I am trying merge large number of record based flow files using MergeRecord processor. The machine has 512 GB RAM and 128 CPU cores.
I have two MergeRecord processors chained together back to back. However, I observed:
1. Despite having the same value for correlation attribute, not all records are being merged. I'm not sure why, but some records always escape the merge process. I initially thought it could be because of max age attribute or the fact that values for correlation attribute could vary a little. (Over 120 values)
2. In order to make up for the above, I ended up chaining 4 merge processors with incremental max age values starting with 20 minutes, then incrementing to 45, 90 and 100 minutes for the final merge processor. Here is the config used by each MergeProcessor:
3. Despite all the above steps, I still end up several with flow files that are just few kbs in size.
4. The incoming records are basically organized per day e.g. 2019-10-28. We have data for 60 days and several million records per day. I was hoping to merge daily records into a single parquet file to be saved to HDFS.
5. Another odd behavior I observed was that the first MergeRecord processor seems to pause for a while even though there are records available for processing.(See the MergeRecord processor on top left in screen shot below with 4 GB of input files, yet stalled). This adds to unnecessary delays. Is there a pre-condition to the triggering of MergeRecord processor? My incorrect guess was that MergeProcessor would only trigger if the records available in the queue are greater than the minimum bin size.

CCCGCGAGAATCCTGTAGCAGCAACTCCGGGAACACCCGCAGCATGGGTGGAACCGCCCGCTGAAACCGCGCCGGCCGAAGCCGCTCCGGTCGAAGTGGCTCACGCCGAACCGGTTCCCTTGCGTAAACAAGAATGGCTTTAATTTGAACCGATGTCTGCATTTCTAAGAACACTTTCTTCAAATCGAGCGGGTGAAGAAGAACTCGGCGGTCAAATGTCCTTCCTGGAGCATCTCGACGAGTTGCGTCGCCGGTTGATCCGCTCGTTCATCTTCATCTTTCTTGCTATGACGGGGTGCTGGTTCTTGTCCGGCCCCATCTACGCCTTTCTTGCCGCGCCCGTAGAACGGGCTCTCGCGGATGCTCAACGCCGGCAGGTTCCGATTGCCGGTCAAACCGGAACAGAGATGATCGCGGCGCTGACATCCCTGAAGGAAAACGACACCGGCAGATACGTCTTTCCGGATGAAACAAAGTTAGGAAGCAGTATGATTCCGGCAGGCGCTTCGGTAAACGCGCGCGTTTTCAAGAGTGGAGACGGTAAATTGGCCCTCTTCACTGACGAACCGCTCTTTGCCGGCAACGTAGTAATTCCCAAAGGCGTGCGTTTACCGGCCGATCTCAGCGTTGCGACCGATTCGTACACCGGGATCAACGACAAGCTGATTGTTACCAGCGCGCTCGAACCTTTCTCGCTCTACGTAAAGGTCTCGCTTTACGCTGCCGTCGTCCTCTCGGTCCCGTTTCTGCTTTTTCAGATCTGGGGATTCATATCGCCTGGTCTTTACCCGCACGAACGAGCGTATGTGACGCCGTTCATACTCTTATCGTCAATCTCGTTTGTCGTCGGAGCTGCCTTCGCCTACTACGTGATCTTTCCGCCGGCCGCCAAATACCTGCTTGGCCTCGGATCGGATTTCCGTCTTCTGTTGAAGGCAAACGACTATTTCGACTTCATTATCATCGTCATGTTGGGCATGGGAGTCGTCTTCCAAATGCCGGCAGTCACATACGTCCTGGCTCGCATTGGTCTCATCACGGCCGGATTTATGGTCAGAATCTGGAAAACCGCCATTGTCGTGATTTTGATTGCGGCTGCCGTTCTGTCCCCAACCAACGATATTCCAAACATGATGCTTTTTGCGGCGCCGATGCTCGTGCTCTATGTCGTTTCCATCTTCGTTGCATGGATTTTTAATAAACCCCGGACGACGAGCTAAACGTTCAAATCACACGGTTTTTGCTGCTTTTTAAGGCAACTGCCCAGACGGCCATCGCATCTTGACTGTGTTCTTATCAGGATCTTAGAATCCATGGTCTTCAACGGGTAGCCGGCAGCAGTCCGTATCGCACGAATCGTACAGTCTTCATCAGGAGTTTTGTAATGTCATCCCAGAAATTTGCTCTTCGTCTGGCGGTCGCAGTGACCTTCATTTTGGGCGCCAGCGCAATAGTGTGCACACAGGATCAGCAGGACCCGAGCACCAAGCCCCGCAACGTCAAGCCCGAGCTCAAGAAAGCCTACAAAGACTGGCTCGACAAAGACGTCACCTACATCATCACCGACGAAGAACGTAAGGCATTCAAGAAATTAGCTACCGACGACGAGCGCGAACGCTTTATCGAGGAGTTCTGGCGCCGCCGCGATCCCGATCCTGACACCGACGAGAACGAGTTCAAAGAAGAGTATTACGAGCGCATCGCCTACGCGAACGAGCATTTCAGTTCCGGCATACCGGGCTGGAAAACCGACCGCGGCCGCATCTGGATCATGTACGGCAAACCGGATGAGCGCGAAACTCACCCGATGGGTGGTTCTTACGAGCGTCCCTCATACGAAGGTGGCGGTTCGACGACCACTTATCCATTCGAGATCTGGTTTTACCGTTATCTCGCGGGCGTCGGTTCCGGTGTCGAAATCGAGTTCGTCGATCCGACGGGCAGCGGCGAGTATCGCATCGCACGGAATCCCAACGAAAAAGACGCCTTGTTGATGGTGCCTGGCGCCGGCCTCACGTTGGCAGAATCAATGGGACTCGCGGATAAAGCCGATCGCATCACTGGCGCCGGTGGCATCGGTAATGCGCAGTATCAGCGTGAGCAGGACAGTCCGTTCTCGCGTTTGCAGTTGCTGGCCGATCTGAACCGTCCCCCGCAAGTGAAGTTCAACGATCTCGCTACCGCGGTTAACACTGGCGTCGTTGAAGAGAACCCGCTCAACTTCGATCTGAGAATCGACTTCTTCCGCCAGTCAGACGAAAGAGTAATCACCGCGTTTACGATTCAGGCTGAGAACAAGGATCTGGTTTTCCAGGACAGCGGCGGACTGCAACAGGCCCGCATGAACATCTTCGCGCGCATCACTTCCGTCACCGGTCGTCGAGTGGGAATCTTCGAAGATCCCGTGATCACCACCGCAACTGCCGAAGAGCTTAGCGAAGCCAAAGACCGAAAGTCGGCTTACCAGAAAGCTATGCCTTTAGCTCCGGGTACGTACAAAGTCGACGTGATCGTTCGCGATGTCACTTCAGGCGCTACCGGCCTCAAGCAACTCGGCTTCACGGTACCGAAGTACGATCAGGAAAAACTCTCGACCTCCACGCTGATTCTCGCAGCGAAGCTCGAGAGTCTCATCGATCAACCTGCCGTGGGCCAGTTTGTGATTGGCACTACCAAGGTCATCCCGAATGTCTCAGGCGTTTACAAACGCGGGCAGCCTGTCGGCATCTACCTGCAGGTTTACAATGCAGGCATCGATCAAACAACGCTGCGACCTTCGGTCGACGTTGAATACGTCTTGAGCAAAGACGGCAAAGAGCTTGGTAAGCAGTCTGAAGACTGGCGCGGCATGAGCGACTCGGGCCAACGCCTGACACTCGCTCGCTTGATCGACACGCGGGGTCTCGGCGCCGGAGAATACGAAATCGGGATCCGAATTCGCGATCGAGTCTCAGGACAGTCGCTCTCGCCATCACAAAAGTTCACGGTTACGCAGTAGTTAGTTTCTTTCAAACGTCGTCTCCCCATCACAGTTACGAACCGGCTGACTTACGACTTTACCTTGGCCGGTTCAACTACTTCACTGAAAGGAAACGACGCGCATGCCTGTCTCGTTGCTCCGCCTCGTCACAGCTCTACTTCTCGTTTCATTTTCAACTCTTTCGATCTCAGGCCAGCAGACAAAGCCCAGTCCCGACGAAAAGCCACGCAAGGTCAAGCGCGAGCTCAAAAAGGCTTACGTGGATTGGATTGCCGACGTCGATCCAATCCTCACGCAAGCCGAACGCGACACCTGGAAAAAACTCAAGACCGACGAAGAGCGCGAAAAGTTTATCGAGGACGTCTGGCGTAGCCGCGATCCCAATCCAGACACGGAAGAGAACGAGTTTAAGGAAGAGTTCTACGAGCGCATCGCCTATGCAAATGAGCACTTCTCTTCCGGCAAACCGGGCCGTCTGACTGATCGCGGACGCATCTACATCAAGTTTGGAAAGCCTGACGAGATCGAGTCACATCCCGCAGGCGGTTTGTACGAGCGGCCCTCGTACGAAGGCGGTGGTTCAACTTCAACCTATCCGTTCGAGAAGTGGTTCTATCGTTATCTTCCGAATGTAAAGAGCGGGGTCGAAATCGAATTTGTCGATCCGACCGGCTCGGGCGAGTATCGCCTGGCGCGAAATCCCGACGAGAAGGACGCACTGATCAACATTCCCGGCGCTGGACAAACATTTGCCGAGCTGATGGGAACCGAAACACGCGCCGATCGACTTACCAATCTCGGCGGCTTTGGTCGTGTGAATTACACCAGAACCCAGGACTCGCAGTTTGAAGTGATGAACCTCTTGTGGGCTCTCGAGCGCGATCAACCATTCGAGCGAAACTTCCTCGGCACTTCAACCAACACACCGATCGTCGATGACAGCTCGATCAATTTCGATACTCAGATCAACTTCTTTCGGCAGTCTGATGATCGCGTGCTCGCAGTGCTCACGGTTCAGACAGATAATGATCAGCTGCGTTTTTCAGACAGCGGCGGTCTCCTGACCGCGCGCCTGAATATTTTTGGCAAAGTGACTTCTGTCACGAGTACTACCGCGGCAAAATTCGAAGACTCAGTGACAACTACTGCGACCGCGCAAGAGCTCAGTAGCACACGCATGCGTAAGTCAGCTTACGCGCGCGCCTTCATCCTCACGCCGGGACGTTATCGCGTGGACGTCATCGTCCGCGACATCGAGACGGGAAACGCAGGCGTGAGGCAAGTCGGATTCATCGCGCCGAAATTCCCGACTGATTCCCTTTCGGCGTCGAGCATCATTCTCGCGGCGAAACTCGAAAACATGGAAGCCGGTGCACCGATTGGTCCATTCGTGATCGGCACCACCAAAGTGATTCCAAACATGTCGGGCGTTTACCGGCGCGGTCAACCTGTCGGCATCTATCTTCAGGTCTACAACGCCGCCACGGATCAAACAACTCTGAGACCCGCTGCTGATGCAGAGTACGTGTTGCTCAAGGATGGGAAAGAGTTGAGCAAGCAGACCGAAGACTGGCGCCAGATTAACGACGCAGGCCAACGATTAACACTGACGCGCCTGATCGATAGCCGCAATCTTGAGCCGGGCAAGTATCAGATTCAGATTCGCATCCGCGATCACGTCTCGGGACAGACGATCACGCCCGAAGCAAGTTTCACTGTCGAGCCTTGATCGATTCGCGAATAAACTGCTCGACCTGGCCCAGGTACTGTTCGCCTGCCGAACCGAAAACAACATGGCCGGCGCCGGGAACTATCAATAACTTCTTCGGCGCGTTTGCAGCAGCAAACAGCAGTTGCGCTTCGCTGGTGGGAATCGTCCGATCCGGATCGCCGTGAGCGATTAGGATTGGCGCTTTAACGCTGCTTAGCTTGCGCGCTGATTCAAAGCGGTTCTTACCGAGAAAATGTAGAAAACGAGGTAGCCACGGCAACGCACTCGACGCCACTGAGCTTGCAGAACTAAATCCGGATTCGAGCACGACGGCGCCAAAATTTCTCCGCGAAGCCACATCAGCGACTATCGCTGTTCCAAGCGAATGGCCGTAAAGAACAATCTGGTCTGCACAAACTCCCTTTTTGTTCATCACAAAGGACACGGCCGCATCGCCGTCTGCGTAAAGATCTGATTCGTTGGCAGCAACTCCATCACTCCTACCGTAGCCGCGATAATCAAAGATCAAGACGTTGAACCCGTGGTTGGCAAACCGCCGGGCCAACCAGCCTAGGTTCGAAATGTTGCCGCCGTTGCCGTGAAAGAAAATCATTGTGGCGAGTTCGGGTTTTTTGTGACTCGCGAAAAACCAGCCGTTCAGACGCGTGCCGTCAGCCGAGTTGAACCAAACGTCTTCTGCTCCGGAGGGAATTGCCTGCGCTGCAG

Here's a screenshot of the processors:
The flow files above are from the last queue - just before PutParquet processor. I double and tripled checked - all of them have the same value for correlation attribute.
1. How do I ensure all my files are merged? Not sure if this is even possible with NiFi?
2. Why does the MergeRecord processor halt randomly?
3. Is there a way to make this faster? I'm thinking of dumping NiFi completely in favor or Sqoop for bulk loading.
Based on the information provided, here are some things to be aware of/consider:
How a Merge based processor decides to Merge a bin:
1. At end of thread execution a bin has reached both minimums (Min size and min records)
2. The max bin age of a bin has been reached
3. at start of a thread execution there are no free bins, forces oldest bin to merge to free a bin.
JVM heap memory:
1. While your system has 512GB of memory, how much of that has been allocated to NiFi's JVM. Setting a very large heap for the JVM can result in significant stop-the-world application pauses even when minor Garbage Collection (GC) occurs. Setting JVM heap too low when you have high heap usage processor in use can result in Out Of Memory (OOM) exceptions.
2. Merge based processors have potential for high heap usage. While Merge content does not hold content of all FlowFiles being merged in heap memory, it does hold the FlowFile AttrIbutes of all binned FlowFiles in heap memory. So with a significant number of bins and large min record settings, this can cause high heap usage. This intern can lead to excessive GC occurring.